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Charlemagne And The Avars
by [?]

He fully intended to return and complete the conquest of Hungary in the
spring, and, to facilitate his advance, had a bridge of boats
constructed, during the winter, across the Danube. He never returned, as
it happened. Circumstances hindered. But in 794 his subject, the
margrave Eric, Duke of Friuli, again invaded Hungary, which had in the
interval been exhausted by civil wars. All the defences of the Avars
went down before him, and his victorious troops penetrated to that inner
fortress, called the Ring, which so long had been the boasted
stronghold of the Chagans, and within whose confines were gathered the
vast treasures which the conquering hordes had accumulated during
centuries of victory and plunder, together with the great wealth in gold
and silver coin which they had wrung by way of tribute from the weak
rulers of the Eastern Empire. A conception of the extent of this spoil
may be gathered from the fact that the Greek emperor during the seventh
century paid the Avars annually as tribute eighty thousand gold solidi,
and that on a single occasion the Emperor Heraclius was forced to pay
them an equal sum.

In a nation that had made any progress towards civilization this wealth
would have been distributed and perhaps dissipated. But the only use
which the half-savage Avars seem to have found for it was to store it
up as spoil. For centuries it had been accumulating within the
treasure-house of the Ring, in convenient form to be seized and borne
away by the conquering army which now broke into this long-defiant
stronghold. The great bulk of this wealth, consisting of gold and silver
coin, vessels of the precious metals, garments of great value, rich
weapons and ornaments, jewels of priceless worth, and innumerable other
articles, was taken to Aix-la-Chapelle, and laid at the feet of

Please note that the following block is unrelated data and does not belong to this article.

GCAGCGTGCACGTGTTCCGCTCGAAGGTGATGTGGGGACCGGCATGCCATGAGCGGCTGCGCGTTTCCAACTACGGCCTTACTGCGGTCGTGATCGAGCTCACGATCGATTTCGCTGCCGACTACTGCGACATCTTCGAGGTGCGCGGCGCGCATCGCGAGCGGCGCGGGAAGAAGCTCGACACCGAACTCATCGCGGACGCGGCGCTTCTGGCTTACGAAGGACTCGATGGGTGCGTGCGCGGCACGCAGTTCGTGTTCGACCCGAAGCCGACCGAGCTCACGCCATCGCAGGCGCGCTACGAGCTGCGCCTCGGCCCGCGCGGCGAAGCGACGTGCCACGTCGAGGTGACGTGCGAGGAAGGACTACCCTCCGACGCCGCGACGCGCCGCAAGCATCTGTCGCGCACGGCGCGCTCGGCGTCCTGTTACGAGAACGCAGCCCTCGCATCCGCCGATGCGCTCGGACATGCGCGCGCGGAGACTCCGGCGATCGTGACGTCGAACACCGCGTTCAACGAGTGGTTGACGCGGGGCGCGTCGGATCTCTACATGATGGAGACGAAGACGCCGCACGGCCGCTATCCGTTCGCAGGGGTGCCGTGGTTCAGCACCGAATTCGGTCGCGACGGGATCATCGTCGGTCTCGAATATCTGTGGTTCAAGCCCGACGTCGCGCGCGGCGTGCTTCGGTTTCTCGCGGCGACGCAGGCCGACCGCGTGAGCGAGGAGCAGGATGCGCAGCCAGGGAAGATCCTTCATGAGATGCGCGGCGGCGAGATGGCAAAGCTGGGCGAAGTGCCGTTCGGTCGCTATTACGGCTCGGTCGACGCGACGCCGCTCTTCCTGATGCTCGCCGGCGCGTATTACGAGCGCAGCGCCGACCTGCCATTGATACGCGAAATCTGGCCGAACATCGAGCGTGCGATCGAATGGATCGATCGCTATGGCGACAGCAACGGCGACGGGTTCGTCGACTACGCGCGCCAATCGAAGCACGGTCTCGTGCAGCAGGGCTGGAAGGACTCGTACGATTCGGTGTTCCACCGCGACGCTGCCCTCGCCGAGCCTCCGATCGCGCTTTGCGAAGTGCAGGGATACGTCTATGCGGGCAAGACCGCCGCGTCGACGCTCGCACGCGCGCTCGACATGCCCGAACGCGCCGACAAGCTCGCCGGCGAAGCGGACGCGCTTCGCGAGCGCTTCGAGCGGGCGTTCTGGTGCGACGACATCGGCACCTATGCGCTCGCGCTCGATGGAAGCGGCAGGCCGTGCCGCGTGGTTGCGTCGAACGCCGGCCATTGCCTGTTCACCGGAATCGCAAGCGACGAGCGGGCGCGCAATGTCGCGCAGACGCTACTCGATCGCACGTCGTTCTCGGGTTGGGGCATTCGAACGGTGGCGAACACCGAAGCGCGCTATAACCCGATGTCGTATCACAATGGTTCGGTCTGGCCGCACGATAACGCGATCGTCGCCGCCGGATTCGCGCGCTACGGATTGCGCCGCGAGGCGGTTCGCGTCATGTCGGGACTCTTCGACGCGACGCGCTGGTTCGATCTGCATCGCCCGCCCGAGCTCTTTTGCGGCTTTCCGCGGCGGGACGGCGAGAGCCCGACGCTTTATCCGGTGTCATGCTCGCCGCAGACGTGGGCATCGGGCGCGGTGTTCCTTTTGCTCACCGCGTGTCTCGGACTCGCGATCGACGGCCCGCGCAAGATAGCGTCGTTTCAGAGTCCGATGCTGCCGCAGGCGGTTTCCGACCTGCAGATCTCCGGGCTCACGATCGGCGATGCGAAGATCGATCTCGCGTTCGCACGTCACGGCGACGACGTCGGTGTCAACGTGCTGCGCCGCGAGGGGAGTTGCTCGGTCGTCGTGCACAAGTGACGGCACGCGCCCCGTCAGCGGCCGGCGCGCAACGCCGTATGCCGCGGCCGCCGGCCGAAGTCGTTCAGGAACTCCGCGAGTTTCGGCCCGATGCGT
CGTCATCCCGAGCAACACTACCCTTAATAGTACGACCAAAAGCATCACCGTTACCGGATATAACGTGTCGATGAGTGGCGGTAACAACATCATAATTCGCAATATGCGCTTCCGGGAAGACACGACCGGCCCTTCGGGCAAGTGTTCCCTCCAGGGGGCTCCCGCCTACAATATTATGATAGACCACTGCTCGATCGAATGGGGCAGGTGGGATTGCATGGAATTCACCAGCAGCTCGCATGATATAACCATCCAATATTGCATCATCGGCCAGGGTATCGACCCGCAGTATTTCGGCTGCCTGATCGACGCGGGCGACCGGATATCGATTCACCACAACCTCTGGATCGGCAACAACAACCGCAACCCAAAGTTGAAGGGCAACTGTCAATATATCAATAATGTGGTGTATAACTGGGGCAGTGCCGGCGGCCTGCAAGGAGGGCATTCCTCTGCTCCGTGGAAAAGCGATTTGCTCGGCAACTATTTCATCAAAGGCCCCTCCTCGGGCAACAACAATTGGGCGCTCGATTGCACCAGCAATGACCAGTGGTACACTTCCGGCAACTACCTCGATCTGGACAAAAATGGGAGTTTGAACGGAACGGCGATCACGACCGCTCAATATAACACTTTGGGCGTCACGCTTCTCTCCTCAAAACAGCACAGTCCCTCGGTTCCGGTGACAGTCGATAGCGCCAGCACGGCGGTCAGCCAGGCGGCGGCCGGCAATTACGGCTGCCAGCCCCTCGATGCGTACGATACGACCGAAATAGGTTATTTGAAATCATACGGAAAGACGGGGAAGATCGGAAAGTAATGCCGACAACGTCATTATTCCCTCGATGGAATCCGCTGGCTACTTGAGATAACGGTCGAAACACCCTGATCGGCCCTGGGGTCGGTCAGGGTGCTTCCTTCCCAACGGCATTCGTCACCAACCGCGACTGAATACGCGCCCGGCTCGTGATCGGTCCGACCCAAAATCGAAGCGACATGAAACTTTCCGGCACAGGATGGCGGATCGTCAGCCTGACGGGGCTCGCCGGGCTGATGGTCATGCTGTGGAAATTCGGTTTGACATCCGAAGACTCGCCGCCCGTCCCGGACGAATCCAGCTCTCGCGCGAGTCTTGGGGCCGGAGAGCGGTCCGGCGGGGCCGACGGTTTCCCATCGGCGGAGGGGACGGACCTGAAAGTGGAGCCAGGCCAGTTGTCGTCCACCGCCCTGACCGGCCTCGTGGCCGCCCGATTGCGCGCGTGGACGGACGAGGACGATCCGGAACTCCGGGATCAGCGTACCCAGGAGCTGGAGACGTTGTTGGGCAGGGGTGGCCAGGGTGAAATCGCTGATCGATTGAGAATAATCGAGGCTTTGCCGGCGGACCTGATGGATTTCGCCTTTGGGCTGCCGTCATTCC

Charlemagne, to be disposed of as he saw fit. So extensive was it, that,
as we are told, fifteen wagons, each drawn by four oxen, were needed to
convey it to the capital of the mighty emperor.

Charlemagne dealt with it in a very different manner from that pursued
by the monarchs of the Avars. He distributed it with a liberal hand, the
church receiving valuable donations, including some of the most splendid
objects, a large share being set aside for the pope, and most of the
balance being given to the poor and to the royal officers, nobles, and
soldiers. The amount thus divided was so great that, as we are told, the
nation of the Franks “became rich, whereas they had been poor before.”
That treasure which the barbarian invaders had been centuries in
collecting from the nations of Europe was in a few months again
scattered far and wide.

Eric’s invasion was followed by one from Pepin, king of Italy, who in
his turn entered the Ring, took the wealth which Eric’s raiders had
left, demolished the palace of the Chagan, and completely destroyed the
central stronghold of the Avars. They were not, however, fully subdued.
Risings afterwards took place, invading armies were destroyed, and not
until 803 was a permanent conquest made. The Avars in the end accepted
baptism and held themselves as vassals or subjects of the great Frankish
monarch, who permitted them to retain some of their old laws and
governmental forms. At a subsequent date they were nearly exterminated
by the Moravians, and after the year 827 this once powerful people
disappear from history. Part of their realm was incorporated with
Moravia, and remained so until the incursion of the Magyars in 884.

As regards the location of the Ring, or central stronghold of the
Avars, it is believed to have been in the wide plain between the Danube
and the Theiss, the probable site being the Pusste-Sarto-Sar, on the
right of the Tatar. Traces of the wonderful circular wall, or of the
palisaded and earth-filled fortifications of the Avars, are said still
to exist in this locality. They are known as Avarian Rings, and in a
measure sustain the old stories told of them, though hardly that of the
legend-loving Monk of St. Gall and his romancing informant.